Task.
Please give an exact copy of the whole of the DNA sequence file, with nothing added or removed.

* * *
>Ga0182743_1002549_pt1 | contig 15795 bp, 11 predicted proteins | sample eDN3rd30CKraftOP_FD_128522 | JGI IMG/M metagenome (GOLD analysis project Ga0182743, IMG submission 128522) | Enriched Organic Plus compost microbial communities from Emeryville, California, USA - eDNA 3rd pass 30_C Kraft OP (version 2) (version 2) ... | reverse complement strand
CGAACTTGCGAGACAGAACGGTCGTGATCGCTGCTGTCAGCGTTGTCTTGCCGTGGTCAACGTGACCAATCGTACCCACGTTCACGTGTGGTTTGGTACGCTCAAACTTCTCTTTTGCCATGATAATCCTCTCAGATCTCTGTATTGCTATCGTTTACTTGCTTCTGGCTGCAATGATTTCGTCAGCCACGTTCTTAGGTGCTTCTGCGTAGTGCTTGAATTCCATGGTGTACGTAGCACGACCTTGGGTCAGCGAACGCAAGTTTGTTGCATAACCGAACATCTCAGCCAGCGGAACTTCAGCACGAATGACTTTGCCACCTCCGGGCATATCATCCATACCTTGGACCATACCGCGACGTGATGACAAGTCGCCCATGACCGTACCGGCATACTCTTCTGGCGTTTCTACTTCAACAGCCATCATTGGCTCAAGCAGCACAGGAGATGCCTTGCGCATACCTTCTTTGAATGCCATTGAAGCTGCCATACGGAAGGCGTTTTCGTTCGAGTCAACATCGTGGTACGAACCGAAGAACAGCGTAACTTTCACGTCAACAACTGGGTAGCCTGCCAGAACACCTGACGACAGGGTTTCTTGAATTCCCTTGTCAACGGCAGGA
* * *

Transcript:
>Ga0182743_1002549_pt1 | contig 15795 bp, 11 predicted proteins | sample eDN3rd30CKraftOP_FD_128522 | JGI IMG/M metagenome (GOLD analysis project Ga0182743, IMG submission 128522) | Enriched Organic Plus compost microbial communities from Emeryville, California, USA - eDNA 3rd pass 30_C Kraft OP (version 2) (version 2) ... | reverse complement strand
CGAACTTGCGAGACAGAACGGTCGTGATCGCTGCTGTCAGCGTTGTCTTGCCGTGGTCAACGTGACCAATCGTACCCACGTTCACGTGTGGTTTGGTACGCTCAAACTTCTCTTTTGCCATGATAATCCTCTCAGATCTCTGTATTGCTATCGTTTACTTGCTTCTGGCTGCAATGATTTCGTCAGCCACGTTCTTAGGTGCTTCTGCGTAGTGCTTGAATTCCATGGTGTACGTAGCACGACCTTGGGTCAGCGAACGCAAGTTTGTTGCATAACCGAACATCTCAGCCAGCGGAACTTCAGCACGAATGACTTTGCCACCTCCGGGCATATCATCCATACCTTGGACCATACCGCGACGTGATGACAAGTCGCCCATGACCGTACCGGCATACTCTTCTGGCGTTTCTACTTCAACAGCCATCATTGGCTCAAGCAGCACAGGAGATGCCTTGCGCATACCTTCTTTGAATGCCATTGAAGCTGCCATACGGAAGGCGTTTTCGTTCGAGTCAACATCGTGGTACGAACCGAAGAACAGCGTAACTTTCACGTCAACAACTGGGTAGCCTGCCAGAACACCTGACGACAGGGTTTCTTGAATTCCCTTGTCAACGGCAGGA